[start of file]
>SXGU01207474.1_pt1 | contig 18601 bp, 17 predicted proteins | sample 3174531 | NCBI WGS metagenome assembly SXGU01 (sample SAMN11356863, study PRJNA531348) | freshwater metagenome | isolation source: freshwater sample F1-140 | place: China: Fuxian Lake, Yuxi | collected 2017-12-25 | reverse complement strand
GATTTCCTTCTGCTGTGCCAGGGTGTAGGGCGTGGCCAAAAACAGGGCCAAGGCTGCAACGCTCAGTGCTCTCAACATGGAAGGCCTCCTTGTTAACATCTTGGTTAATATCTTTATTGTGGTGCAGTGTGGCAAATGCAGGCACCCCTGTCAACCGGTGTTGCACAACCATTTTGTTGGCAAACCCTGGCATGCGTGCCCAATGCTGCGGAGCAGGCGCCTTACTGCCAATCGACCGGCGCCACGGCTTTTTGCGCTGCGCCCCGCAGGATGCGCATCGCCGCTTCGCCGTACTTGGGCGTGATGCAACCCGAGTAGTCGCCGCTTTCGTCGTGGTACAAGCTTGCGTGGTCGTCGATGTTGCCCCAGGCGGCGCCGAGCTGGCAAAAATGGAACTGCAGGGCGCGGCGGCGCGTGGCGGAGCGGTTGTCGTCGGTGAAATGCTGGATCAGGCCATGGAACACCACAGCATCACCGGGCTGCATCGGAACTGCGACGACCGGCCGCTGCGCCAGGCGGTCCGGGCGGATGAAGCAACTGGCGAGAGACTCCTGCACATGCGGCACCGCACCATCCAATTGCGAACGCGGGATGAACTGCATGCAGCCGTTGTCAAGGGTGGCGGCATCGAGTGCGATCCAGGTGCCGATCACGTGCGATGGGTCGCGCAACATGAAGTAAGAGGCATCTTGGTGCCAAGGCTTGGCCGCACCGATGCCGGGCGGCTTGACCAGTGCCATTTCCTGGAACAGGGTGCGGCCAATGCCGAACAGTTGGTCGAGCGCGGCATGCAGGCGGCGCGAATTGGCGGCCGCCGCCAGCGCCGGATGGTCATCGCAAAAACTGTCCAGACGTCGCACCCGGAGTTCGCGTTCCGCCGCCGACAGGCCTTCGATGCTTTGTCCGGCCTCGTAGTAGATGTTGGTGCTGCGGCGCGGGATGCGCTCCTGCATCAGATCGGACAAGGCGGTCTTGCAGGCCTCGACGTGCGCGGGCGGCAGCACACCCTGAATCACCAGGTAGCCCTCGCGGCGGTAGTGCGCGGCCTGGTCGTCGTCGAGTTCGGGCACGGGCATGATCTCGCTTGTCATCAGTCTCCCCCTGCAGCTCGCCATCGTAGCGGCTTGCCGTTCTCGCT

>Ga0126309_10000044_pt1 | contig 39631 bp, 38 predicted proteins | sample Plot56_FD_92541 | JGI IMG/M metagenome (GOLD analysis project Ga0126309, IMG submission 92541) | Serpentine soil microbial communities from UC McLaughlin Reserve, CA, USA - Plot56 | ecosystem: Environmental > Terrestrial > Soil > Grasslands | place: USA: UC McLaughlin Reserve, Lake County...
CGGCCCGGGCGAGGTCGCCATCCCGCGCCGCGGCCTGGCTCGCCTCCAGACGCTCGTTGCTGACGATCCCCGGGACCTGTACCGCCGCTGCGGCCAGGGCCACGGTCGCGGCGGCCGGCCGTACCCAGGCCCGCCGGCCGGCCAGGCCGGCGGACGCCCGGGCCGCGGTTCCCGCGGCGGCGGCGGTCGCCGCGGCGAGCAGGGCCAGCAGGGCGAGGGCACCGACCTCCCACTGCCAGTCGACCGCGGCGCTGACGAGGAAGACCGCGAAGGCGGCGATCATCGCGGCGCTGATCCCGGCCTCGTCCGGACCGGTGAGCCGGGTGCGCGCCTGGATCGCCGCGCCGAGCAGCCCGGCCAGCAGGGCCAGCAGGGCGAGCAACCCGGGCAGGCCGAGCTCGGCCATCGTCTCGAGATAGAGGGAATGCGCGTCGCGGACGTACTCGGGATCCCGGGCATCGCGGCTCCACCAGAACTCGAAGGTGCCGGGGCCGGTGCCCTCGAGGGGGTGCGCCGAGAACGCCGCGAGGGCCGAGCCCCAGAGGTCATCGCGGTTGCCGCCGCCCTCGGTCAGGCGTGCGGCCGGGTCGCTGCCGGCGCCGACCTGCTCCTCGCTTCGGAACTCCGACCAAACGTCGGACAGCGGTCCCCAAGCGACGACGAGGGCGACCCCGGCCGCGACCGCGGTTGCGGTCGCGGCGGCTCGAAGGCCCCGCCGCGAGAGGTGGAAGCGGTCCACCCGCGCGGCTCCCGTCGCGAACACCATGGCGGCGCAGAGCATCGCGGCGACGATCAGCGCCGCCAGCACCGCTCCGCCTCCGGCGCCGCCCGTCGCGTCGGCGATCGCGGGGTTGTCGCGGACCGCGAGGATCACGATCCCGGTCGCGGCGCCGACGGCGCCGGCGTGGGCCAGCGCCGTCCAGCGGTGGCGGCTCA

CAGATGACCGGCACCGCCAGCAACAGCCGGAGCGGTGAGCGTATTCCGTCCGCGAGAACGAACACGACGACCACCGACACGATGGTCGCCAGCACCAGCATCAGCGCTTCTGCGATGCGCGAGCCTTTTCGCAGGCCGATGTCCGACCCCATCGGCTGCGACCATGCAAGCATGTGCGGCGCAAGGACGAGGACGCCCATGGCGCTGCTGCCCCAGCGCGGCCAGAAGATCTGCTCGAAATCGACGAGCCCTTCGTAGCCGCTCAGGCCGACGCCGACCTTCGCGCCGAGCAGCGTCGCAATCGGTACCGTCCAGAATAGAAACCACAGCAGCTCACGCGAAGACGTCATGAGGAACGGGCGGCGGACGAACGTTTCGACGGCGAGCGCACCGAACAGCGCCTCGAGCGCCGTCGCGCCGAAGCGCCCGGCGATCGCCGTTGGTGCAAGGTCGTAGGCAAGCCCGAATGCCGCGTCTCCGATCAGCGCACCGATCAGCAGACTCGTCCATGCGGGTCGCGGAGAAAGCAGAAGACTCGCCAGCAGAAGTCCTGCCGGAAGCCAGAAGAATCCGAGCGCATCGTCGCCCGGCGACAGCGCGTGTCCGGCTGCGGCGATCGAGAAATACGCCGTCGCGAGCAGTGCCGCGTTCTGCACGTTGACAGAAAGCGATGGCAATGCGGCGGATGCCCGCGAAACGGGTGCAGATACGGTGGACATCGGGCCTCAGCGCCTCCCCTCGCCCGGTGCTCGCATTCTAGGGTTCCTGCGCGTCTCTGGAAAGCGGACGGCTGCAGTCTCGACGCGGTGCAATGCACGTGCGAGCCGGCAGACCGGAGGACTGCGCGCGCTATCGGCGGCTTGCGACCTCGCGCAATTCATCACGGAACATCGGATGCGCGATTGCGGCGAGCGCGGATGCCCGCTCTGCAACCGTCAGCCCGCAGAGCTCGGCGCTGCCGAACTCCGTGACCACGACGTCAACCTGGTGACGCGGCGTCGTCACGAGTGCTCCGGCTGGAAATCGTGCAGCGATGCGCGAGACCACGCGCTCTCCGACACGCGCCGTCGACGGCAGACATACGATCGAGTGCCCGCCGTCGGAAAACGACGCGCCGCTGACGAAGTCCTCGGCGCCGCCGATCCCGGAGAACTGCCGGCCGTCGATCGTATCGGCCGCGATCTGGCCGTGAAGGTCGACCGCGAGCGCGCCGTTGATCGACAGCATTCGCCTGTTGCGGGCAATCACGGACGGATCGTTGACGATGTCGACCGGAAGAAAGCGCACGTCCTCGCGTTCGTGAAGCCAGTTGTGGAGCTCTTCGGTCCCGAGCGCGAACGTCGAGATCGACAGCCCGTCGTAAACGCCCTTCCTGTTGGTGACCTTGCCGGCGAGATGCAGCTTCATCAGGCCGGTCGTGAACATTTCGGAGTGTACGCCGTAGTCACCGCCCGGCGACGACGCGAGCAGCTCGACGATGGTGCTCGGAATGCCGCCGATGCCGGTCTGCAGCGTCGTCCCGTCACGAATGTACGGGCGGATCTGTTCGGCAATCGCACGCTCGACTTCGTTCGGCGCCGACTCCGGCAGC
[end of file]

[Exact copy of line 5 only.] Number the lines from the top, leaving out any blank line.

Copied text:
CAGATGACCGGCACCGCCAGCAACAGCCGGAGCGGTGAGCGTATTCCGTCCGCGAGAACGAACACGACGACCACCGACACGATGGTCGCCAGCACCAGCATCAGCGCTTCTGCGATGCGCGAGCCTTTTCGCAGGCCGATGTCCGACCCCATCGGCTGCGACCATGCAAGCATGTGCGGCGCAAGGACGAGGACGCCCATGGCGCTGCTGCCCCAGCGCGGCCAGAAGATCTGCTCGAAATCGACGAGCCCTTCGTAGCCGCTCAGGCCGACGCCGACCTTCGCGCCGAGCAGCGTCGCAATCGGTACCGTCCAGAATAGAAACCACAGCAGCTCACGCGAAGACGTCATGAGGAACGGGCGGCGGACGAACGTTTCGACGGCGAGCGCACCGAACAGCGCCTCGAGCGCCGTCGCGCCGAAGCGCCCGGCGATCGCCGTTGGTGCAAGGTCGTAGGCAAGCCCGAATGCCGCGTCTCCGATCAGCGCACCGATCAGCAGACTCGTCCATGCGGGTCGCGGAGAAAGCAGAAGACTCGCCAGCAGAAGTCCTGCCGGAAGCCAGAAGAATCCGAGCGCATCGTCGCCCGGCGACAGCGCGTGTCCGGCTGCGGCGATCGAGAAATACGCCGTCGCGAGCAGTGCCGCGTTCTGCACGTTGACAGAAAGCGATGGCAATGCGGCGGATGCCCGCGAAACGGGTGCAGATACGGTGGACATCGGGCCTCAGCGCCTCCCCTCGCCCGGTGCTCGCATTCTAGGGTTCCTGCGCGTCTCTGGAAAGCGGACGGCTGCAGTCTCGACGCGGTGCAATGCACGTGCGAGCCGGCAGACCGGAGGACTGCGCGCGCTATCGGCGGCTTGCGACCTCGCGCAATTCATCACGGAACATCGGATGCGCGATTGCGGCGAGCGCGGATGCCCGCTCTGCAACCGTCAGCCCGCAGAGCTCGGCGCTGCCGAACTCCGTGACCACGACGTCAACCTGGTGACGCGGCGTCGTCACGAGTGCTCCGGCTGGAAATCGTGCAGCGATGCGCGAGACCACGCGCTCTCCGACACGCGCCGTCGACGGCAGACATACGATCGAGTGCCCGCCGTCGGAAAACGACGCGCCGCTGACGAAGTCCTCGGCGCCGCCGATCCCGGAGAACTGCCGGCCGTCGATCGTATCGGCCGCGATCTGGCCGTGAAGGTCGACCGCGAGCGCGCCGTTGATCGACAGCATTCGCCTGTTGCGGGCAATCACGGACGGATCGTTGACGATGTCGACCGGAAGAAAGCGCACGTCCTCGCGTTCGTGAAGCCAGTTGTGGAGCTCTTCGGTCCCGAGCGCGAACGTCGAGATCGACAGCCCGTCGTAAACGCCCTTCCTGTTGGTGACCTTGCCGGCGAGATGCAGCTTCATCAGGCCGGTCGTGAACATTTCGGAGTGTACGCCGTAGTCACCGCCCGGCGACGACGCGAGCAGCTCGACGATGGTGCTCGGAATGCCGCCGATGCCGGTCTGCAGCGTCGTCCCGTCACGAATGTACGGGCGGATCTGTTCGGCAATCGCACGCTCGACTTCGTTCGGCGCCGACTCCGGCAGC